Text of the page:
Ephemerality, a poem by Robert A. Sieczkiewicz

Ephemerality
Wispy cirrus clouds of height whisking by,
While countless diamonds dance on the water,
And swallows do somersaults in the sky.
Like children there is a constant banter.
Sitting in the cool comfort of the shade,
Quiet as a lion stalking its prey,
I wait for the fawns and does to invade,
To drink the water, but long they’ll not stay.
The wonders of this day soon to depart,
To return only as a memory,
Bringing subtle warmth to my beating heart.
Tis my wish these memories never flee.

On the Boardwalk, a poem by Robert A. Sieczkiewicz

On the Boardwalk

She stands there staring motionless,
As a mannequin in the store.
The wind blowing against her dress,
Her hair like waves against the shore.

Her neck is fully stretched upward,
With her softness shown to the sun,
While her lips formed to say a word,
An expression without burden.

Wondering if she is aware,
That I stare at her pensively,
Or maybe she does but doesn’t care,
That I’m drinking in her beauty.

More intoxicating than wine,
Making my mind begin to sway.
Deep in dreams that she could be mine,
But she smiles, turns and walks away.

Such a gutless buffoon am I!
Nothing but a straw filled lion,
Lacking courage to even try.
This is why my life’s so barren!

Meeting Death, a poem by Robert A. Sieczkiewicz

Meeting Death

I can hear the sound that is coming near
The galloping feats of countless hoof beats.
They’ll bring no merry cheer is what I fear.
Rushing heartbeats are louder than drumbeats.

I hold my breath. The chariot of Death
Is here to slay. This’ll be my final day.
I’m in Death’s footpath. There’ll be a bloodbath
For there is no way he will let me stay.

There is a darkened despise in his eyes.
A frigid fear runs down this spine of mine.
Just another sunrise Death now denies.
Without a whine I quickly made the sign.

There isn’t a sound as I fall to the ground.
It’s truly profound the love that I found.

Division, a poem by Robert A. Sieczkiewicz

Division

The loud sound goes through me like crying pain,
Feeling like the earth is coming apart.
Sounds continue with a sense of disdain,
A grinding aching sound begins to start.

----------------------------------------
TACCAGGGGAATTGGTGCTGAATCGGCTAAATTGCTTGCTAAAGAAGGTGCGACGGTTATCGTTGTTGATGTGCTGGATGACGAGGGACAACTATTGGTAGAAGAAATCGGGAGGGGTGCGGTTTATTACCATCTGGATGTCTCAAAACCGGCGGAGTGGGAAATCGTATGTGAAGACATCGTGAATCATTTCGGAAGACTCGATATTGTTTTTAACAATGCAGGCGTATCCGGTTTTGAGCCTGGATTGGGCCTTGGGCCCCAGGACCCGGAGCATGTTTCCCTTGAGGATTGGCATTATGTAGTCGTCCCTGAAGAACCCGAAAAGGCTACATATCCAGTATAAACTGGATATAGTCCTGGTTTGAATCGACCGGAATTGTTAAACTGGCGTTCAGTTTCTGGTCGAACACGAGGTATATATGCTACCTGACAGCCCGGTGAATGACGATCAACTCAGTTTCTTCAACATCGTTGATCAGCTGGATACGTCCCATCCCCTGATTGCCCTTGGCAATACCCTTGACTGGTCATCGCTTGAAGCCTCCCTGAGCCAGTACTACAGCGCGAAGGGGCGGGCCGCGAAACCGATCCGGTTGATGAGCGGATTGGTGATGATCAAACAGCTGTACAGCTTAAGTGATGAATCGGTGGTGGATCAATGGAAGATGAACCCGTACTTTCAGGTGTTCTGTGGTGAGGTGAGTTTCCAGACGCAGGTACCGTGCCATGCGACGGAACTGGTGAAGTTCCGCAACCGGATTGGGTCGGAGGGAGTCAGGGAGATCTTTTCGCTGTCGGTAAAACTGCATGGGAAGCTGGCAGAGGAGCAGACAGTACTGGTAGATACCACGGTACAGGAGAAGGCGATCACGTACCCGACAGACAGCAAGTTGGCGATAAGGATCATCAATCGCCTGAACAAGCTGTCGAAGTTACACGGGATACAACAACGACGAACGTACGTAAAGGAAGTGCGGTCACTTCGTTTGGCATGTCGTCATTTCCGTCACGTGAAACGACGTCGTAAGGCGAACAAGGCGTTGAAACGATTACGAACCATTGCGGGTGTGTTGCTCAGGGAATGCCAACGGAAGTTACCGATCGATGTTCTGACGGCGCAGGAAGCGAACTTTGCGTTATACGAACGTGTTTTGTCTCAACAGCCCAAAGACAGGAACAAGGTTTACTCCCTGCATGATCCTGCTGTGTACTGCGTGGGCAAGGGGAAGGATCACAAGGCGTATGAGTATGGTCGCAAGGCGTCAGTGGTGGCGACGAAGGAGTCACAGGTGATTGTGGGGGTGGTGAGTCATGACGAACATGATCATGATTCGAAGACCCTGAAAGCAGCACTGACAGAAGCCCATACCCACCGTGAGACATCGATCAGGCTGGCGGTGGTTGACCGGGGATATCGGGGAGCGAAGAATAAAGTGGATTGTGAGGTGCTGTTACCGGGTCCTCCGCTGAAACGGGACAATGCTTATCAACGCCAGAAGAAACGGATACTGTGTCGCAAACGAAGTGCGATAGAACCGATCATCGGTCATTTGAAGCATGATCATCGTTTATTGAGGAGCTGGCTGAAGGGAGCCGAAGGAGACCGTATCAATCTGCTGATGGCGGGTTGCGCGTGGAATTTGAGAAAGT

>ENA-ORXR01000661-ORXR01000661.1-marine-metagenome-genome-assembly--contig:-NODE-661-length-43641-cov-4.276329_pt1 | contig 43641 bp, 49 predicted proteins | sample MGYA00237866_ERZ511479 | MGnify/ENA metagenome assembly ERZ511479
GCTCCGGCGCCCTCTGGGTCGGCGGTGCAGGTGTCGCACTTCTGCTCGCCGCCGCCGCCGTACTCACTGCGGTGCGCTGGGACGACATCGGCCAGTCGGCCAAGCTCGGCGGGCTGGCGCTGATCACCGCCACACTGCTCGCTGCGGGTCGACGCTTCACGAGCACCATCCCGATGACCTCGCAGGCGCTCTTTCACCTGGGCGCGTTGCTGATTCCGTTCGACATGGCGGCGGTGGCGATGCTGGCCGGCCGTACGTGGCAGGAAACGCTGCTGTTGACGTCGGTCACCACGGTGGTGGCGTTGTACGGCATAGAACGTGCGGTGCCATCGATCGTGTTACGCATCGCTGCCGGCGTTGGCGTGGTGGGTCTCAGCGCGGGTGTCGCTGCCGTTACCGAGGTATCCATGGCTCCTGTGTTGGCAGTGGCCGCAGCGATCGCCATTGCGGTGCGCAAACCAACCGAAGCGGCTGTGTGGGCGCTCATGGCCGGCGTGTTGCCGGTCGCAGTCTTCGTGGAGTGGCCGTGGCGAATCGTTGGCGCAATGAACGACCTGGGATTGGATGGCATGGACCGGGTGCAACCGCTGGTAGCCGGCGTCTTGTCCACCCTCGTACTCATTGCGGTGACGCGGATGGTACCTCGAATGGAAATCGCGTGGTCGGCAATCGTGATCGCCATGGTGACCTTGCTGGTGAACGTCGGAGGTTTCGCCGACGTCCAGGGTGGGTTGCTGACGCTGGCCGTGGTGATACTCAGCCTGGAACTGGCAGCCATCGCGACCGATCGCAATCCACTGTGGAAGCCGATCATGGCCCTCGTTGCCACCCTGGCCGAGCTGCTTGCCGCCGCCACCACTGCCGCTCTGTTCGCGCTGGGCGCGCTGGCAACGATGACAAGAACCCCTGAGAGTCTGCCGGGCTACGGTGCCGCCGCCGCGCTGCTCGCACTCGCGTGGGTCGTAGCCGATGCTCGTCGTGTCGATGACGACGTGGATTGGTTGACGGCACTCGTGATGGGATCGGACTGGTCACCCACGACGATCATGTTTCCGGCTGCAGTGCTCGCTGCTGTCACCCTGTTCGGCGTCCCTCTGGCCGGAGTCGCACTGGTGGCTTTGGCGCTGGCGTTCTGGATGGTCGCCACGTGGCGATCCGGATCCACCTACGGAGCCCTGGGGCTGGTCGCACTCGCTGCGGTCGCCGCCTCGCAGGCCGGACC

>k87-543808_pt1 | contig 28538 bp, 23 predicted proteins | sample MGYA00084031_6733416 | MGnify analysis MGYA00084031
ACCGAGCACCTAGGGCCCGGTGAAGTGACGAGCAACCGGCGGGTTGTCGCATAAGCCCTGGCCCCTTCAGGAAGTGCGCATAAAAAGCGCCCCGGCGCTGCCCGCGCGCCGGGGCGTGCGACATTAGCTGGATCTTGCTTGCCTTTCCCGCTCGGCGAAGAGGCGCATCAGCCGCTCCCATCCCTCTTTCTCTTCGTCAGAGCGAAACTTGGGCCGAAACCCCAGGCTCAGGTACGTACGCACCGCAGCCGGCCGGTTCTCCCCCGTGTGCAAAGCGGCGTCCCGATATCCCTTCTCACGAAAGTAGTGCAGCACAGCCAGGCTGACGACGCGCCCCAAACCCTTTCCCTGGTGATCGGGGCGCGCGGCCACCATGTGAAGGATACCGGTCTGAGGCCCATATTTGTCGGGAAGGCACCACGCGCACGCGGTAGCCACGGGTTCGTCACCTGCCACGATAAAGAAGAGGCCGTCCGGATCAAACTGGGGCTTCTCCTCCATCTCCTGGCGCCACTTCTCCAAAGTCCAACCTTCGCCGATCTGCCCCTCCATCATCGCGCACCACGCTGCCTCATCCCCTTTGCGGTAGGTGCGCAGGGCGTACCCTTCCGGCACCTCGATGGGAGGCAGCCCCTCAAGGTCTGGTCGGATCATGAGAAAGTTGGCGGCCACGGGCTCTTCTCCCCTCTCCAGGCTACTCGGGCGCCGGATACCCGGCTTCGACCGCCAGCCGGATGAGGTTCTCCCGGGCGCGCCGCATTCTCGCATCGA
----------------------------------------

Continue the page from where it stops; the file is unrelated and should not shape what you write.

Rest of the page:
The glacier stood solidly for decades,
‘Til the stress, a very dangerous stress,
Created a deep crack from the tirades.
A severing split that starts an egress.
I watch as the gigantic iceberg slides,
Away to an unknown destination,
For upon it there are not any guides,
To direct it with logical caution.
Can the iceberg and glacier both survive?
Distance between them neither will revive.

Fighting With My Soul, a poem by Robert A. Sieczkiewicz

Fighting with My Soul

Trying to control,
The strange actions of my soul.
Giving me no voice,
Of what my life is to be.
From it I would like to flee.
Bickering always,
Upon my conscience it preys.
No matter the time,
It starves me from what I need.
Roadblocks so I can’t proceed.
Applying restraint,
Pushing me to be a saint.
It’s impossible!
For against sin I am weak,
Besides it’s not what I seek.
The joys of living,
Is that which I wish to cling.
To quench my huge thirst.
Label me self-indulgent.
For pleasure must I repent?

Spring, 1889, a poem by Robert A. Sieczkiewicz

Spring, 1889 Edvard Munch

The winter winds have paved the way for spring.
It is now time to open the windows,
To change the stale air and hear the birds sing.
Like sails, the white curtains the soft wind blows.

Silently she sits staring into space,
As her mind tries to remember the past,
While the sun’s warmth falls upon her pale face.
Blank without expression she is downcast.

To the question she can find no answer.
So weak is she her soft voice does not speak.
Will there be joy for her in the future,
Or like foretime and today one that’s bleak?

The birds went silent, her arms by her side,
There’ll be no tomorrow for she has died.